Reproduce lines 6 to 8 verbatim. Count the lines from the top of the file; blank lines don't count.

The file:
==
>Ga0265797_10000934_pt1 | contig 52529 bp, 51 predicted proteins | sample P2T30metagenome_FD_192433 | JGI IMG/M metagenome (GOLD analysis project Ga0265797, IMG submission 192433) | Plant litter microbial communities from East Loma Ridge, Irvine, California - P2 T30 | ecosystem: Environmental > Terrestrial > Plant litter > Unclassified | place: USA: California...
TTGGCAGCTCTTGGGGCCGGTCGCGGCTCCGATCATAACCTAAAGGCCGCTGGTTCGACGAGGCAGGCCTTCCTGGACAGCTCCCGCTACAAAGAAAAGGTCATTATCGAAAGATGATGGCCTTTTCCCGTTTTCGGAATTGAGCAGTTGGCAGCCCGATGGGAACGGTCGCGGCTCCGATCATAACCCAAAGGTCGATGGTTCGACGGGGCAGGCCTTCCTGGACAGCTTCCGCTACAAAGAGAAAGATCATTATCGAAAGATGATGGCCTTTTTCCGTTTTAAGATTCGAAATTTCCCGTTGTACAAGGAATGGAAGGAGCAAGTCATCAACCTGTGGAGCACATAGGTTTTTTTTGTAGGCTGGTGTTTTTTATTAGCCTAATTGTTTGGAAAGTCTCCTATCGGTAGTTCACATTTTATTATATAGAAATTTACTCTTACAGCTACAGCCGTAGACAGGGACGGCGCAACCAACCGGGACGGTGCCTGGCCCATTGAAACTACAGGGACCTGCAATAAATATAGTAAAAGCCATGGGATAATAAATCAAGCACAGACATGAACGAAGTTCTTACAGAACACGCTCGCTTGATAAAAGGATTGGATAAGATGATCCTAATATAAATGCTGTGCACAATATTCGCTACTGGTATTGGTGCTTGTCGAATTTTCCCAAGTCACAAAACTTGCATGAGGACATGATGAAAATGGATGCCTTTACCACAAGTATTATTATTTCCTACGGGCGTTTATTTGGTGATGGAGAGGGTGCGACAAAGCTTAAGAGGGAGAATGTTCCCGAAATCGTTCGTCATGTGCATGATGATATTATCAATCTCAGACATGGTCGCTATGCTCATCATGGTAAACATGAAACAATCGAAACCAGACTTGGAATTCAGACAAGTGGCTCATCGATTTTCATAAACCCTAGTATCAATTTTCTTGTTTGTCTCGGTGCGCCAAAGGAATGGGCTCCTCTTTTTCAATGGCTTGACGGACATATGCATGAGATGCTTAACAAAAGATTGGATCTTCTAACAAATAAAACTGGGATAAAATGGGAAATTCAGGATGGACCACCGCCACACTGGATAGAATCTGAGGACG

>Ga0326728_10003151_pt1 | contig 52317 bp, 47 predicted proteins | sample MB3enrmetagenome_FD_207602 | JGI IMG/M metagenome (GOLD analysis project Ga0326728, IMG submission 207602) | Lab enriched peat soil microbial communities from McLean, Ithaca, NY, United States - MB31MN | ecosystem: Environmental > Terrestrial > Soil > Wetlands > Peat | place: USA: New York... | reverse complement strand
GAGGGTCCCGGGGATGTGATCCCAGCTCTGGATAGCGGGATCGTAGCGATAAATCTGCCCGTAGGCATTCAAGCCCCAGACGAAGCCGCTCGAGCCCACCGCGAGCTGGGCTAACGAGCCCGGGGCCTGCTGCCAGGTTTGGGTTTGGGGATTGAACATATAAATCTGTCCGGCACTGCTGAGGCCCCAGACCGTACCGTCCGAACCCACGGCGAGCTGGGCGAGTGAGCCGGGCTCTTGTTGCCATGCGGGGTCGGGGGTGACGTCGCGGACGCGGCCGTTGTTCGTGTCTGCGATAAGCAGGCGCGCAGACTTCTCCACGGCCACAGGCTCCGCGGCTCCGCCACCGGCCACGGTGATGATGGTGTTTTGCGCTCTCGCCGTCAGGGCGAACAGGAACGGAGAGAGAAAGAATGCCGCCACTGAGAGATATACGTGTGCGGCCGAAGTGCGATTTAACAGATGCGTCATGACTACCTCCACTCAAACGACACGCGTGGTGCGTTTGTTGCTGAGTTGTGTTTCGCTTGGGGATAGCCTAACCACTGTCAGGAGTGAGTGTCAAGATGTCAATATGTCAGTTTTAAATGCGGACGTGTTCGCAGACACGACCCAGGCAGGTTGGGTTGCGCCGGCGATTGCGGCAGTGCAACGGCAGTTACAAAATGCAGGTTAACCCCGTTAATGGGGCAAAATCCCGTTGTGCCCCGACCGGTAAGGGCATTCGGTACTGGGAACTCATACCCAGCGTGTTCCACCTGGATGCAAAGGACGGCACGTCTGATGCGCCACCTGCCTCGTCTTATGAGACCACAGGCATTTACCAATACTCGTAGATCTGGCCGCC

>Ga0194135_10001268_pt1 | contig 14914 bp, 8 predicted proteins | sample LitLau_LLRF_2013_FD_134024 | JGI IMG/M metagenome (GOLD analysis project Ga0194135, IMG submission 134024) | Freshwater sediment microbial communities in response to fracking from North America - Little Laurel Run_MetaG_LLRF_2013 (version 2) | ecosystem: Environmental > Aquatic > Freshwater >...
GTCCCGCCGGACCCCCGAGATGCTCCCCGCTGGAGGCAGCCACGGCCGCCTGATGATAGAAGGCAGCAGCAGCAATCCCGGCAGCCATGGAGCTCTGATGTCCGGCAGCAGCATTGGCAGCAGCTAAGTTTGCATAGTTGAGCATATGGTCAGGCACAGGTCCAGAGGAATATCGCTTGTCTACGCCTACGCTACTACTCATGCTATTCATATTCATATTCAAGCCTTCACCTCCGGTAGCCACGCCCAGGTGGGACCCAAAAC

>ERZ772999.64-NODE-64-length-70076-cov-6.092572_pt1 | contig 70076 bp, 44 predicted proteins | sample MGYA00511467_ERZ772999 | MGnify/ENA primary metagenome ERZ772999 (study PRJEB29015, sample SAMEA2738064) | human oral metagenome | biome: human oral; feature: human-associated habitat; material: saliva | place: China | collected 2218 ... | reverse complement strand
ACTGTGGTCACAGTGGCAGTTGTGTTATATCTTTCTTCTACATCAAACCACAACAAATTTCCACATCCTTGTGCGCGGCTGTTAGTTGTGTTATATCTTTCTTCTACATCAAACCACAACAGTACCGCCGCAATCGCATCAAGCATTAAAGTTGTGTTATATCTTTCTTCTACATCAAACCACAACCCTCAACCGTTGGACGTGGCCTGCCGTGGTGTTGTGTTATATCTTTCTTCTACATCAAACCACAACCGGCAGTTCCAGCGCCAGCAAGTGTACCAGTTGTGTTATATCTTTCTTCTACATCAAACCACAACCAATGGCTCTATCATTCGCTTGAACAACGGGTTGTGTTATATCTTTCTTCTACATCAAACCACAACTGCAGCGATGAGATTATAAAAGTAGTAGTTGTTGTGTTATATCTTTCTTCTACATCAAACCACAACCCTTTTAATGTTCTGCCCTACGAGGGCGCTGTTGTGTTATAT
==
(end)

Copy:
GTCCCGCCGGACCCCCGAGATGCTCCCCGCTGGAGGCAGCCACGGCCGCCTGATGATAGAAGGCAGCAGCAGCAATCCCGGCAGCCATGGAGCTCTGATGTCCGGCAGCAGCATTGGCAGCAGCTAAGTTTGCATAGTTGAGCATATGGTCAGGCACAGGTCCAGAGGAATATCGCTTGTCTACGCCTACGCTACTACTCATGCTATTCATATTCATATTCAAGCCTTCACCTCCGGTAGCCACGCCCAGGTGGGACCCAAAAC

>ERZ772999.64-NODE-64-length-70076-cov-6.092572_pt1 | contig 70076 bp, 44 predicted proteins | sample MGYA00511467_ERZ772999 | MGnify/ENA primary metagenome ERZ772999 (study PRJEB29015, sample SAMEA2738064) | human oral metagenome | biome: human oral; feature: human-associated habitat; material: saliva | place: China | collected 2218 ... | reverse complement strand
ACTGTGGTCACAGTGGCAGTTGTGTTATATCTTTCTTCTACATCAAACCACAACAAATTTCCACATCCTTGTGCGCGGCTGTTAGTTGTGTTATATCTTTCTTCTACATCAAACCACAACAGTACCGCCGCAATCGCATCAAGCATTAAAGTTGTGTTATATCTTTCTTCTACATCAAACCACAACCCTCAACCGTTGGACGTGGCCTGCCGTGGTGTTGTGTTATATCTTTCTTCTACATCAAACCACAACCGGCAGTTCCAGCGCCAGCAAGTGTACCAGTTGTGTTATATCTTTCTTCTACATCAAACCACAACCAATGGCTCTATCATTCGCTTGAACAACGGGTTGTGTTATATCTTTCTTCTACATCAAACCACAACTGCAGCGATGAGATTATAAAAGTAGTAGTTGTTGTGTTATATCTTTCTTCTACATCAAACCACAACCCTTTTAATGTTCTGCCCTACGAGGGCGCTGTTGTGTTATAT